Phuc Yea, MiamiThere was one of Miami’s first pop-up restaurants in downtown called Phuc Yea pronounced, “fook yeah”, that opened in 2011. The restaurant has been resurrected this past September by husband and wife team Aniece Meinhold and Chef Cesar Zapata at 7100 Biscayne Blvd in the trendy MiMo district.

I would call the restaurant a mash-up of Vietnamese and bold Cajun flavours. You may ask why this strange combination? Well, during the Vietnamese war many immigrants escaped to America and settled in Louisiana. Meinhold’s mother was from Saigon. So this is why this hybrid was born.

The space seats 100 and is bilevel, it has a lounge in front, and a 15 foot raw bar, upstairs is the main dining room and in the back and outdoor patio under paper lanterns. There is also some outdoor seats out front as well. Hallelujah, there is free parking in the back lot. The inside has a funky vibe, with street art, repurposed furniture, wood beams, Asian accents, graffitied walls and dim lighting. The music played is a mix of hip hop, heavy metal etc; but it wasn’t too loud, thankfully.

The owners and staff were friendly and courteous and so it pains me to report I was not a big fan of the cuisine. Vietnamese food usually tastes fresh with distinct, vibrant flavours. The use of fresh herbs, spices and aromatics have a special fragrance. It should also have a brilliant balance of heat, sweetness and sourness. I felt I couldn’t distinguish the ying and yang here, the sweet and the salty, and the cool and the warm, the fresh and fermented. Vietnam was colonized by the French and this had a lasting effect on the cuisine here as well. I couldn’t taste this in the presentation or flavours either.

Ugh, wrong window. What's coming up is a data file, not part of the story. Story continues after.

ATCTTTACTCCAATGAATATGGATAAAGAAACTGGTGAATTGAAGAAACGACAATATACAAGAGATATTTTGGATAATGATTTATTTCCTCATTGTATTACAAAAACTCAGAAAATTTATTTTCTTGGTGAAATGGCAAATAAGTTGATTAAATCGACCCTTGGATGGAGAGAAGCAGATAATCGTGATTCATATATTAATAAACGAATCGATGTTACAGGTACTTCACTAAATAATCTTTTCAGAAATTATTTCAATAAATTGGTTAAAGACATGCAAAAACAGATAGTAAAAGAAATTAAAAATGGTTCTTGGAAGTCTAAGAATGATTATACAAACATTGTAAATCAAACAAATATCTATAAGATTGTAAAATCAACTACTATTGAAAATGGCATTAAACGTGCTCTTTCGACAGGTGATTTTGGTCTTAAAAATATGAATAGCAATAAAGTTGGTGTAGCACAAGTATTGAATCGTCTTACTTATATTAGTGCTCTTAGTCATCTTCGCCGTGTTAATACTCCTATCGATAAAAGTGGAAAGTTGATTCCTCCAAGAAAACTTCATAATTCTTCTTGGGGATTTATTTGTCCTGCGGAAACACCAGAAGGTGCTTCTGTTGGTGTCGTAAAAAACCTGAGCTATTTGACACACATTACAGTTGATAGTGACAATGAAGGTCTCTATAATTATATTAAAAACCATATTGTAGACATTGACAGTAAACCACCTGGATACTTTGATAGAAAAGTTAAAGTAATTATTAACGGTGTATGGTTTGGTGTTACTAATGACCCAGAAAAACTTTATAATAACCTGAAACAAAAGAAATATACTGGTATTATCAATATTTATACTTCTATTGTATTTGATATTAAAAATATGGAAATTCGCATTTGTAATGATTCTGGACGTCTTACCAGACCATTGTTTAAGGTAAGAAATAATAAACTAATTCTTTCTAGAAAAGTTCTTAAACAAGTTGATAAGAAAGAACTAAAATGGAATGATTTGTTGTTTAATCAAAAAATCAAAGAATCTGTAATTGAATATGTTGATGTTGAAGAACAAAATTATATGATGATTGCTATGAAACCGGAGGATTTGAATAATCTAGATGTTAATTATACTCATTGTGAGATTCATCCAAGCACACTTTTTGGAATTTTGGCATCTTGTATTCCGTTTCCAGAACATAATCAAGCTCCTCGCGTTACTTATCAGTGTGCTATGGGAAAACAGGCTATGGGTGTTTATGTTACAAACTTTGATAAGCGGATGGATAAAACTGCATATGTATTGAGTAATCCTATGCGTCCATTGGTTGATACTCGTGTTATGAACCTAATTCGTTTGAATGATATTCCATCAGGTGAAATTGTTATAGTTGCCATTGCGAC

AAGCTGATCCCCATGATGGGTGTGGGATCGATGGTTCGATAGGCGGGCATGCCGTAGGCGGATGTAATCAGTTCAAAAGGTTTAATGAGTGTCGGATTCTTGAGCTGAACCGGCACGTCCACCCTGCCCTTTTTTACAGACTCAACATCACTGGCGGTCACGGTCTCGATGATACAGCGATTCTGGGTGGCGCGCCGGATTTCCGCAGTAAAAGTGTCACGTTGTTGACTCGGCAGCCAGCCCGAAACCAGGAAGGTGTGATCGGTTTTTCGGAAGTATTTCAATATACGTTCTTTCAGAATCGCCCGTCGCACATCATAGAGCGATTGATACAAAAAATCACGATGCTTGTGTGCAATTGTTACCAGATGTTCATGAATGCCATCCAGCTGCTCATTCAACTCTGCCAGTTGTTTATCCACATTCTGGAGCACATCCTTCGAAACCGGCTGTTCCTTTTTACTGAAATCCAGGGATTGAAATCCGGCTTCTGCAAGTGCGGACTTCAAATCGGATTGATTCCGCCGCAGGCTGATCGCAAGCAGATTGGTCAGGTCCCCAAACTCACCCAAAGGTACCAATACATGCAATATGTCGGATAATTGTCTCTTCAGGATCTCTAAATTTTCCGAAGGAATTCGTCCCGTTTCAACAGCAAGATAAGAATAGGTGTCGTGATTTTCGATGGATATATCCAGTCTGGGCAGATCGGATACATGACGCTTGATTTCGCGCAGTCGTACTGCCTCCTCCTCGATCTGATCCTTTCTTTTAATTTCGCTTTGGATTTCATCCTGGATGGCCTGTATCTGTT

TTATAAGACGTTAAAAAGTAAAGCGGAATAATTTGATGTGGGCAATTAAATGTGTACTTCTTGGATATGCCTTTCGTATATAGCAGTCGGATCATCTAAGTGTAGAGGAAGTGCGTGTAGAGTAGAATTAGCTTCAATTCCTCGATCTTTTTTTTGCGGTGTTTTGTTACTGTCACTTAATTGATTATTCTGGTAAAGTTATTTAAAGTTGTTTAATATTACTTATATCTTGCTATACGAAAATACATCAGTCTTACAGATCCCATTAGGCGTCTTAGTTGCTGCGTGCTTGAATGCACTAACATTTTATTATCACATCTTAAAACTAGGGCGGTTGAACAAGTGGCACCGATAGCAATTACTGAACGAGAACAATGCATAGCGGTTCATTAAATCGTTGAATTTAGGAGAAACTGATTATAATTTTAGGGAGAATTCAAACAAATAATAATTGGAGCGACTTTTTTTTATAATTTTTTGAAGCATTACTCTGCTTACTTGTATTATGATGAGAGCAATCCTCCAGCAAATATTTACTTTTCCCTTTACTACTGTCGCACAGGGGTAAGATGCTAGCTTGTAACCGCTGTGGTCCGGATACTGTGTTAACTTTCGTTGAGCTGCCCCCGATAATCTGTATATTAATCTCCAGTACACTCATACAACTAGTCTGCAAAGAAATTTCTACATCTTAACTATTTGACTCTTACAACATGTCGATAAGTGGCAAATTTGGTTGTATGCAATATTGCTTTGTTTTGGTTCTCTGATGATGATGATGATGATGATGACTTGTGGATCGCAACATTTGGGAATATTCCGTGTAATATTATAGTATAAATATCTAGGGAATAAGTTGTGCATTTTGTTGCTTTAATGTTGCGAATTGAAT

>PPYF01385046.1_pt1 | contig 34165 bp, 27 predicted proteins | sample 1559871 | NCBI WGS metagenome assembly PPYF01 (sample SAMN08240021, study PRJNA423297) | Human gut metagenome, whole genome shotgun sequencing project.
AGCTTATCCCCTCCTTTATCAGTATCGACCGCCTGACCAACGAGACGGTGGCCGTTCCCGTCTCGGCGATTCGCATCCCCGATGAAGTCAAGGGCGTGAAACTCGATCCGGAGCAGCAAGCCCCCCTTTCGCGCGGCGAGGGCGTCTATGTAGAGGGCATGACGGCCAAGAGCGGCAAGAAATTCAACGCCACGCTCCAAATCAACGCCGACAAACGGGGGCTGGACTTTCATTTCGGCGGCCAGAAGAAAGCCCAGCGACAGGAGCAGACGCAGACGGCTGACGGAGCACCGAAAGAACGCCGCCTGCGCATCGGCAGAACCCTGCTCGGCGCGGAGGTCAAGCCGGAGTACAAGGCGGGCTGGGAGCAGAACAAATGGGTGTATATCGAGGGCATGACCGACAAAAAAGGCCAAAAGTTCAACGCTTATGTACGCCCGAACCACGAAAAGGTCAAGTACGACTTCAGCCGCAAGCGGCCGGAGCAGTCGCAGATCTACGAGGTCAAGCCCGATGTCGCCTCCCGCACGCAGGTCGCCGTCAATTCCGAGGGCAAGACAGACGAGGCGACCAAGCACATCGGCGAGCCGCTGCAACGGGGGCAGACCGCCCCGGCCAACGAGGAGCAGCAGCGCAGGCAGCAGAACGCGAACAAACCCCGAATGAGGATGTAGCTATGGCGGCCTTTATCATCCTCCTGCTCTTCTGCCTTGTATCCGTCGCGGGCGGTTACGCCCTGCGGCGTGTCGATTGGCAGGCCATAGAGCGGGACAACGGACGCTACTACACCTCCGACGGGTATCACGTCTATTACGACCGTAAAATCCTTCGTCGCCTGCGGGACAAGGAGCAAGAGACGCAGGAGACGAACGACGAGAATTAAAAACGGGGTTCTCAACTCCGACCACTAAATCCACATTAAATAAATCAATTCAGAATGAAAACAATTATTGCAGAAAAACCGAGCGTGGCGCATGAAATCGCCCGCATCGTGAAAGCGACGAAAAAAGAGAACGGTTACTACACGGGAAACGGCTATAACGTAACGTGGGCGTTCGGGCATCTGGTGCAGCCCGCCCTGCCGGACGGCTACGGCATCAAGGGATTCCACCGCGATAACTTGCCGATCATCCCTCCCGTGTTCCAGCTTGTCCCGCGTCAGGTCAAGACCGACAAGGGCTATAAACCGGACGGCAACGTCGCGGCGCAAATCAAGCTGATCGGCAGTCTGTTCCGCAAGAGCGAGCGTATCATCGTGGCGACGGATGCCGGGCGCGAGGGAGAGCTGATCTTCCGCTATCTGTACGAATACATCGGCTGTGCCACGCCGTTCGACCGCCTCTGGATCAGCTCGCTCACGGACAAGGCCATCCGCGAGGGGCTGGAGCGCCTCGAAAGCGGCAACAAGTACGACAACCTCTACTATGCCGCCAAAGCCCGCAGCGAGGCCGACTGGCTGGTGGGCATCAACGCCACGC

The menu was divided into raw bar, noodles and rolls, Cajun wok, and mains. I was surprised to see no rice dishes as this is a big staple of Vietnamese cuisine. They serve it for breakfast, lunch and dinner.

We started with the chili mangoes and cukes, served with red onion, garlic chips, bean sprouts, cilantro, lime and nuoc cham – the Vietnamese national condiment made of fish sauce diluted with lime juice, sugar, chilies and garlic. I would have enjoyed this dish more if it had the ying and yang of hot and sweet, but I only tasted hot. Next we tried the crispy soft shell bao. The bun has a sriracha remoulade, with cucumber, scallion and a touch of jalapeño. This was my favourite dish, but the batter was too salty. The caramel pork niblets, which were small pork ribs in an applewood smoke, with ginger, scallions and nuoc cham, were on the dry side and very garlicky. From the Cajun wok side we opted for some razor clams in a green curry sauce. The sauce was tasty, garnished with corn, potatoes, and sausage a la Louisiana style. But the clams were gritty. You’ve got to wash them properly, otherwise it is not very appealing. The last dish we tried was the cola confit duck. This dish was half a duck with coca cola, hoisin and pickles. They provided lettuce cups to wrap the duck. Let’s just say the dish didn’t leave a lasting impression.

There were eight drinks listed on the cocktail list. I tried the lychee sour made with old forester bourbon, lychee, lemon juice and egg white. The drink was fine and reasonably priced.

They offered two desserts, a green tea panna cotta and a chocolate bread pudding with coconut shavings and condensed milk. Vietnam doesn’t have a lot of dairy in their diet, you won’t see cheese, butter or cream, hence the use of a lot of condensed milk. I found this dish way too sweet for my liking.

Don’t get me wrong, the meal wasn’t terrible, it just wasn’t that memorable. Would I return? Phuc no.

Happy dining,
Shanea

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